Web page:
Textbook Notes (362,735)
Canada (158,032)
Economics (697)
Chapter 12

Chapter 12 Textbook Notes

12 Pages
Unlock Document

Western University
Economics 1021A/B
Michael Parkin

Economics Chapter 12 Notes Nov. 13 What is Perfect Competition? • Perfect competition: a market in which: ○ Many firms sell identical products to many buyers ○ There are no restrictions on entry into the market ○ Established firms have no advantage over new ones ○ Sellers and buyers are well informed about prices How Perfect Competition Arises • Arises if the minimum efficient scale of a single producer is small relative to the market demand for the good or service • A firms minimum efficient scale is the smallest output at which long-run average cost reaches its lowest level • In perfect competition, each firm produces a good that has no unique characteristics, so consumers don’t care which firms good they buy Price Takers • Price taker: a firm that cannot influence the market price because its production is an insignificant part of the total market ○ E.g. all wheat is the same as any farmer. Market price is $300/tonne (highest price you can get for your wheat). That is the price you will sell it at. Economic Profit and Revenue • Economic profit: total revenue minus total cost ○ Total cost is the opportunity cost of production which includes normal profit • Total revenue: equals the price of a firms output multiplied by the number of units of output sold (price X quantity) • Marginal revenue: the change in total revenue that results from a one-unit increase in the quantity sold ○ Calculated by dividing the change in total revenue by the change in the quantity sold • Total Revenue ○ Equal to the price multiplied by the quantity sold ○ If the picture above, is they sell 9 sweaters, total revenue is $225 • Marginal Revenue ○ The change in total revenue that results from a one-unit increase in quantity sold ○ In the picture above, when it increases from 8 to 9 sweaters, marginal revenue is $25/sweater ○ Because the firm in perfect competition is a price taker, the change in total revenue that results from a one-unit increase in the quantity sold equals the market price ○ In perfect competition, the firm’s marginal revenue equals the market price • Demand for the Firm’s Product ○ The firm can sell any quantity it chooses at the market price sot he demand curve for the firm’s product is a horizontal line at the market price, the same as the firm’s marginal revenue curve ○ Horizontal demand curve = perfectly elastic demand The Firm’s Decision • The goal of the competitive firm is to maximize economic profit • To achieve its goal, a firm must decide 1. How to produce at minimum cost 2. What quantity to produce 3. Whether to enter or exit a market The Firm’s Output Decision • Firms cost curves (total, average, marginal) describe the relationship between its outputs and costs • Firms revenue curves (total, marginal) describe the relationship between its output and revenue • From these two curves, we can find the output that maximizes total profit • Economic profit equals total revenue minues total cost • Economic profit is maximized at an output of 9 sweaters Marginal Analysis and the Supply Decision • Another way to find the profit-maximizing output is to use marginal analysis ○ Compares marginal revenue with marginal cost • As output increases, marginal revenue is constant but marginal cost eventually increases • If marginal revenue exceeds the firms marginal cost, then the revenue from selling one more unit exceeds the cost of producing that unit and an increase in output will increase economic profit • If marginal revenue is less than marginal cost then the revenue from selling one more unit is less than the cost of producing that unit and a decrease in output will increase economic profit • If marginal revenue equals marginal cost, then the revenue from selling one more unit equals the cost incurred to produce that unit ○ Economic profit is maximized and either an increase or a decrease in output decreases economic profit • All things remaining the same, the higher the market price of a good, the greater is the quantity supplied of that good Temporary Shutdown Decision • Firms maximize profit by producing the quantity at which marginal revenue (price) equals marginal cost • Suppose that at this quantity, price is less than average total cost • In this case, the firm incurs an economic loss • If the firm expects the loss to be permanent, they go out of business • If they expect the loss to be temporary, the firm must decide whether to shut down temporarily and produce no output or to keep producing • To make this decision, the firm compares the loss from shutting down with the loss from producing • Loss Comparisons ○ Economic loss = TFC + (AVC – P) X Q ○ If the firm shuts down, they produce no output (Q = 0) ○ If the firm produces then in addition to its fixed costs, it incurs variable costs  Also receives revenue ○ If total variable cost exceeds total revenue, this loss exceeds total fixed cost and the firm shuts down • The Shutdown Point ○ Shutdown point: the price and quantity at which it is indifferent between producing and shutting down ○ Occurs at the price and quantity at which average variable cost is a minimum ○ Firm is minimizing its loss and its loss equals total fixed cost ○ At prices above minimum average variable cost buw below average total cost, the firm produces the loss minimizing output and incurs a loss, but a loss that is less than total fixed cost ○ Marginal revenue equals marginal cost at 7 sweaters/day, so this quantity maximizes economic profit The Firm’s Supply Curve • A perfectly competitive firms supply curve shows how its profit maximizing output caries as the market price varies, other things remaining the same • Supply curve is derived from the firms marginal cost curve and average variable cost curves • When the price exceeds minimum average variable cost (more then $17), the firm maximizes profit by producing the output at which marginal cost equals price ○ Price rises – firm increaes its output (move up along marginal cost curve) • When the price is less than minimum average variable cost (less than $17), the firm maximizes profit by temporarily shutting down and producing no output ○ The firm produces zero output at al prices below minimum average variable cost • When the price equals minimum average variable cost, the firm maximizes profit either by temporaily shutting down or producing the output at which average variable cost is a minimum (shutdown point) • A firm never produces a quantity between xero and the shutdown point Output, Price, and Profit in the Short Run Market Supply in the Short Run • Short run market supply curve: shows the quantity supplied by all the firms in the market at each price when each firms plant and the number of firms remains the same • The quantity supplied by the market at a given price is the sum of the quantities supplied by all the firms in the market at that price • The market supply curve is a graph of the market supply schedule, and the points on the supply curve A-D represent the rows of the table • To construct the market supply curve, we sum the quantities supplied by all the firms at each price Short-Run Equilibrium • Market demand and short-run market supply determines the market price and market output A Change in Demand • Changes in demand bring changes to short-run market equilibrium • If demand increase and the demand curve shifts rightward to D2, the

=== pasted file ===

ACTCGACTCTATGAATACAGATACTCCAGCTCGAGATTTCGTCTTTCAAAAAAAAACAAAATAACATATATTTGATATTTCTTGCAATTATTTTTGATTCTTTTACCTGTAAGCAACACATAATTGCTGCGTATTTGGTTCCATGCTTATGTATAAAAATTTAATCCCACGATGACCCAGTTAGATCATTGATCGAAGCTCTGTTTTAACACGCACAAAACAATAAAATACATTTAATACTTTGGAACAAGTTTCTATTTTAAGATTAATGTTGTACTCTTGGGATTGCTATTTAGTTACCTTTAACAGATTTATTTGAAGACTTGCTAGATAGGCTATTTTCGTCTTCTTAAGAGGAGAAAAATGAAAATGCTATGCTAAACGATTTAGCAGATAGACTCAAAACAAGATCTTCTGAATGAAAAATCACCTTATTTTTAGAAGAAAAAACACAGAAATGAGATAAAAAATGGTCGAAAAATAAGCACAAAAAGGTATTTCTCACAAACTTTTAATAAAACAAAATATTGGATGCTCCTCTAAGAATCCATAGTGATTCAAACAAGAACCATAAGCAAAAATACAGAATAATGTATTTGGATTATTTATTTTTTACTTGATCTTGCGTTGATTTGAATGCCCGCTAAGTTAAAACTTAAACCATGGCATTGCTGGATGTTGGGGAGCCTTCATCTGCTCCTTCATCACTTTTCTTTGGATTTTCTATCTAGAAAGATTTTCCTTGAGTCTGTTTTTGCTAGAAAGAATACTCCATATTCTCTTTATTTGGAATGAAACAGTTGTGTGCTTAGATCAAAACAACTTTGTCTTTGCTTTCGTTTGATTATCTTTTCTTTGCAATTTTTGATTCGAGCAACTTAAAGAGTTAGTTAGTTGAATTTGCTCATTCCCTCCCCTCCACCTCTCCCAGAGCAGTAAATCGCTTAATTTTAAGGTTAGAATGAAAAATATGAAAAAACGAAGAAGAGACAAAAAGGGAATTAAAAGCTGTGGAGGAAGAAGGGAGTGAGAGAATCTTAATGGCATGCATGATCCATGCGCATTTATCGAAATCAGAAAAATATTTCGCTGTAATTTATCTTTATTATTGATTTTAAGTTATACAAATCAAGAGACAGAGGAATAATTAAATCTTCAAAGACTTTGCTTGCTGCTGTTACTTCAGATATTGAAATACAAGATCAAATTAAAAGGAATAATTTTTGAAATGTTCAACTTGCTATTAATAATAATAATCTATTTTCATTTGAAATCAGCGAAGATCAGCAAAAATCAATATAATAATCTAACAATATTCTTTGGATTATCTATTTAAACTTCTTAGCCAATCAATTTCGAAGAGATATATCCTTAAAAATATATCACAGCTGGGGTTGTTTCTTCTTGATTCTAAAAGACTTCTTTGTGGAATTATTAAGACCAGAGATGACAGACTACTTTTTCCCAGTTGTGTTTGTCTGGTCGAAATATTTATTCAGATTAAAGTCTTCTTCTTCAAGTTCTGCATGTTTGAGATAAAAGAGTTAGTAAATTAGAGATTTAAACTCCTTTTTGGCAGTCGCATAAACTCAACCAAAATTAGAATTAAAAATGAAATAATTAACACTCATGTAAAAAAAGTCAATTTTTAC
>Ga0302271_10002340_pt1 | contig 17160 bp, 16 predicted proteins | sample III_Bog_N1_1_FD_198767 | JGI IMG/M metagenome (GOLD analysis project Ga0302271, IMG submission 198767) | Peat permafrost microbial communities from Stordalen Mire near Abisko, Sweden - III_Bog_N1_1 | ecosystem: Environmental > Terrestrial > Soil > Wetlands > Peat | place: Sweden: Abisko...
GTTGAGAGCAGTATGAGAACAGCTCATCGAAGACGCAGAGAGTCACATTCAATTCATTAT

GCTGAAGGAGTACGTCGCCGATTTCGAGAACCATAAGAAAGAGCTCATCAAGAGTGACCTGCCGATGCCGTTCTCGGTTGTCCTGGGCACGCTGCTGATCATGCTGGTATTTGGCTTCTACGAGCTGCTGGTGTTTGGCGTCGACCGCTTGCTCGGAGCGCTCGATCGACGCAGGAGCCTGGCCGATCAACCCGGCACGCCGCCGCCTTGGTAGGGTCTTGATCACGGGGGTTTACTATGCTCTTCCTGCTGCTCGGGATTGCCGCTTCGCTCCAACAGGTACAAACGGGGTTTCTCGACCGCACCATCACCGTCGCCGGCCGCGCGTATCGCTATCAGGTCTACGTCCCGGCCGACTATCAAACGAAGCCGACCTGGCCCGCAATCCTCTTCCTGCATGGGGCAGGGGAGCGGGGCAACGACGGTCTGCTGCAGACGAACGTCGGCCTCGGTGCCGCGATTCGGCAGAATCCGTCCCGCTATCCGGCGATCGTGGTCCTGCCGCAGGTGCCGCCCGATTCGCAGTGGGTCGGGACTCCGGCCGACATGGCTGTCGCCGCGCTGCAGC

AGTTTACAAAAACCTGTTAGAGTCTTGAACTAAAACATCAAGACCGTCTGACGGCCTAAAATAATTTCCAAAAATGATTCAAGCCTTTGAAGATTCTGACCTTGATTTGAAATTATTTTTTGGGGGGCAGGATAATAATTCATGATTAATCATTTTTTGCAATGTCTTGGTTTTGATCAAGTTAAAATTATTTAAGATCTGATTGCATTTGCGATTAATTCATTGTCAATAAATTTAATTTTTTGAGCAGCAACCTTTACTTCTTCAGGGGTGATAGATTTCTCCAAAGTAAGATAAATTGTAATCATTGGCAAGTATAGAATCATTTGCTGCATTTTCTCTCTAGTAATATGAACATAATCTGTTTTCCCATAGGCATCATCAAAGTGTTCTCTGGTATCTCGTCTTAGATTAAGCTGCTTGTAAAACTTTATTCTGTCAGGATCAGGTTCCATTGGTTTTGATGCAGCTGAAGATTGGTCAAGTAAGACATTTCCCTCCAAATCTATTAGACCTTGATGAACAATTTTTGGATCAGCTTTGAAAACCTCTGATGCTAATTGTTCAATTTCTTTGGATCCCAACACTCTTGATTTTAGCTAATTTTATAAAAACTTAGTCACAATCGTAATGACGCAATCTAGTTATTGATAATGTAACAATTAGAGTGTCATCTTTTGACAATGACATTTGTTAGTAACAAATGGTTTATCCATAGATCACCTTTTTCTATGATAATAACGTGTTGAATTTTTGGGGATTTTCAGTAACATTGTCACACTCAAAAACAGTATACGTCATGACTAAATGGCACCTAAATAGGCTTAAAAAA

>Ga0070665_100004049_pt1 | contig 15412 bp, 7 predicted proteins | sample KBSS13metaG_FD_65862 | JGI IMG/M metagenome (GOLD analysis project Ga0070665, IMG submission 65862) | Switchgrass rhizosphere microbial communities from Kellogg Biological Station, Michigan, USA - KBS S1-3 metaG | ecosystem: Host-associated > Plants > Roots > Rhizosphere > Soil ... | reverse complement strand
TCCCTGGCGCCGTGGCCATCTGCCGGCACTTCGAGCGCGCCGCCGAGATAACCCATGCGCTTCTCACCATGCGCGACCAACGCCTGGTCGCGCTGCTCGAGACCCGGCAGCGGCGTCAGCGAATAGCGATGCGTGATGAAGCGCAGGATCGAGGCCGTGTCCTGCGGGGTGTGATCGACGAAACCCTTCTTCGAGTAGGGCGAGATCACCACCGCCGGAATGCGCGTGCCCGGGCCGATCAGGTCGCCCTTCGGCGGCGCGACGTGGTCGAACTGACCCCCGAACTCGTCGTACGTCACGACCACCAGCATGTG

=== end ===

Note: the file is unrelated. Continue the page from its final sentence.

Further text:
More Less

Related notes for Economics 1021A/B

Log In


Don't have an account?

Join OneClass

Access over 10 million pages of study
documents for 1.3 million courses.

Sign up

Join to view


By registering, I agree to the Terms and Privacy Policies
Already have an account?
Just a few more details

So we can recommend you notes for your school.

Reset Password

Please enter below the email address you registered with and we will send you a link to reset your password.

Add your courses

Get notes from the top students in your class.